Alright, I confess, you may not be able to tell if a potential partner is good boyfriend (or girlfriend) material from the way he (or she) feels, but you’d be surprised what you can tell from the way they touch. Recent research examining the emotional communication through touch revealed that people are able to identify a host of emotions through tactile stimulation alone. These include positive emotions like happiness, gratitude, sympathy, and love, as well as negative emotions like anger, fear, disgust, and sadness.1,2 Perhaps even more surprising is that this isn’t just something that happens between relationship partners; perfect strangers are also capable of communicating emotions via touch. So, should you be in the habit of letting unfamiliar others touch you, odds are you’ll be able to clearly perceive their intent!
If you are finding this hard to believe, try thinking about the different ways you have been touched (I’m referring to nonsexual touching, so keep your mind out of the gutter). Friends may pat you on the back in celebration. Fellow travelers may poke you with their elbow as you jockey for arm-rest domination. Teachers may put their hand on your shoulder as a sign of support. And lovers may gently touch the small of your back to convey interest. We use cues like location, pressure, and duration of a touch to help us perceive its intent. And it appears that people are so attuned to haptic (i.e., skin) stimulation that we can identify a repertoire of feelings ranging from distress to elation without much conscious thought.
Researchers have extended this work to examine whether romantic partners have an advantage in communicating emotions through touch. What they found was that there is little difference in the ability of partners and strangers to communicate emotions like those listed above. However, intimate partners can detect emotions like envy and pride through touch, that strangers are not able to perceive.3 Although results did not definitively explain this discrepancy, researchers believe that these emotional states are more difficult to discern because they are “self-focused.” That is, they are derived from one’s internal/personal standards. Close relationship partners may be more adept at picking up on these subtle, fine-grained cues as a result of their greater experience, knowledge, and understanding of the individual.
Looking for a reason to touch your partner more? Beyond the enhanced emotional communication, researchers have also found that touching leads to greater closeness as well as enhanced well-being.4 In fact, just holding hands with a loved one can reduce stress responses,5 and regular touching can lower blood pressure and increase oxytocin (a hormone that promotes pair bonding).6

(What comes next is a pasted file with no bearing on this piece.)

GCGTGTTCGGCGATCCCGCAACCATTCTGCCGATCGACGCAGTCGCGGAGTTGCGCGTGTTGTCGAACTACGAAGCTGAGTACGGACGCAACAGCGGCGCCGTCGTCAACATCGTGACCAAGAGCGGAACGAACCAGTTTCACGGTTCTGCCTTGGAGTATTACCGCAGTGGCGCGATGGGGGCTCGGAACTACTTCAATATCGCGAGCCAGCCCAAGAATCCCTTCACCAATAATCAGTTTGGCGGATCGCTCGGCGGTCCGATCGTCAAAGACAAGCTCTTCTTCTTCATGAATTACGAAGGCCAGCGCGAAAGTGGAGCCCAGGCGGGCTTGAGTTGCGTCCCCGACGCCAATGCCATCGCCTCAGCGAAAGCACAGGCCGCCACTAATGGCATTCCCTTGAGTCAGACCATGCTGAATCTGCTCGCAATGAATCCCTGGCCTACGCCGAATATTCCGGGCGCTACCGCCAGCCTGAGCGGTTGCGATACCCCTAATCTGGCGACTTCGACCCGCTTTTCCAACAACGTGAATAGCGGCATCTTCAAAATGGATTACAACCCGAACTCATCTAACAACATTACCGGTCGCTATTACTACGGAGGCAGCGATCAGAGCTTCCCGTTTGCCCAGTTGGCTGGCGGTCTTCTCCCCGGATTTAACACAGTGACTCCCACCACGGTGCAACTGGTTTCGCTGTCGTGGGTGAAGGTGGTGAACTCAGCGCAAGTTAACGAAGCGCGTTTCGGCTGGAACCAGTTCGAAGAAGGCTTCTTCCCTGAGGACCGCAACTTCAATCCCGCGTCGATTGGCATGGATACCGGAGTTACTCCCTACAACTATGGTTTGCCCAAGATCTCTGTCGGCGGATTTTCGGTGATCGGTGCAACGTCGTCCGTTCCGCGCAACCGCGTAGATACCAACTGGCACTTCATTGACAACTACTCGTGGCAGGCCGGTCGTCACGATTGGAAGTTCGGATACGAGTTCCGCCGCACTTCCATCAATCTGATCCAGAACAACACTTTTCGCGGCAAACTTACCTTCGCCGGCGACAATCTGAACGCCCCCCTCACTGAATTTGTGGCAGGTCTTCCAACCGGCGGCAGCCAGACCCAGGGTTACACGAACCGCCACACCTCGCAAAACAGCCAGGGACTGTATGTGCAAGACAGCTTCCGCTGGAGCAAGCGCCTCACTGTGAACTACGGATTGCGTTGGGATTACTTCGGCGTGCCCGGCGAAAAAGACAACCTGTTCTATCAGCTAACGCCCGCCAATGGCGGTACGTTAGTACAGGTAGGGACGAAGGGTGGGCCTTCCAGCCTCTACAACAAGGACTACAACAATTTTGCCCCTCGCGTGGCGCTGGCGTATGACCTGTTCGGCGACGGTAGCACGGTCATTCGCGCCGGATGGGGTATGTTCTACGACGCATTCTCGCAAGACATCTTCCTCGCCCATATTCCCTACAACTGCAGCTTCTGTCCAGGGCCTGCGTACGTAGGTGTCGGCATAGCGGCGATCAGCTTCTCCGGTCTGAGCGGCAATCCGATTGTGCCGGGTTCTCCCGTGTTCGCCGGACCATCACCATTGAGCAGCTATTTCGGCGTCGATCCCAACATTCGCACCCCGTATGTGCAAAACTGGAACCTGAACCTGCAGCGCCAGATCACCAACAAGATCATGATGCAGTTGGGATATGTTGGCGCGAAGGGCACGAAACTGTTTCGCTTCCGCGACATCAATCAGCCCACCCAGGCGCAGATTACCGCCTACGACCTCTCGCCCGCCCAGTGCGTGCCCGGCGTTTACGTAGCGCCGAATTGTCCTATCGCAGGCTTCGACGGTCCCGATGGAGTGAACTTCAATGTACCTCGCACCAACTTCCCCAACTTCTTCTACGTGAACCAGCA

I guess there are only a handful of lucky ladies who know whether or not Ryan Gosling makes good boyfriend material, but if you are fortunate enough to be touched by him, you may very well be able to feel the love (or fear…depending upon how much of a super fan/stalker you are)!
If you’d like to learn more about our book, please click here (or download it here). Interested in learning more about relationships? Click here for other topics on Science of Relationships. Like us on Facebook or follow us on Twitter to get our articles delivered directly to your NewsFeed.
1Hertenstein, M. J., Holmes, R., McCullough, M., & Keltner, D. (2009). The communication of emotion via touch. Emotion, 9, 566-573.
2Hertenstein, M. J., Keltner, D., App, B., Bulleit, B. A., & Jaskolka, A. R. (2006). Touch communicates distinct emotions. Emotion, 6, 528-533.
3Thompson, E. H., & Hampton, J. A. (2011). The effect of relationship status on communicating emotions through touch. Cognition and Emotion, 25(2), 295-306.
4Debrot, A., Schoebi, D., Perrez, M., & Horn, A. B., (2013). Touch as an interpersonal emotion regulation process in couples’ daily lives: The mediating role of psychological intimacy. Personality and Social Psychology Bulletin, 39(10), 1373–1385.
5Coan, J. A., Schaefer, H. S., & Davidson, R. J. (2006). Lending a hand: Social regulation of the neural response to threat. Psychological Science, 17, 1032-1039.
6Holt-Lunstad, J., Birmingham, W. A., & Light, K. C. (2008). Influence of a “warm touch” support enhancement intervention among married couples on ambulatory blood pressure, oxytocin, alpha amylase, and cortisol. Psychosomatic Medicine, 70, 976-985.
Dr. Sadie Leder-Elder – Science of Relationships articles | Website/CV
Dr. Leder-Elder’s research focuses on how people balance their desires for closeness and protection against rejection, specifically during partner selection, goal negotiation within established romantic relationships, and the experience of romantic love, hurt feelings, and relationship rekindling.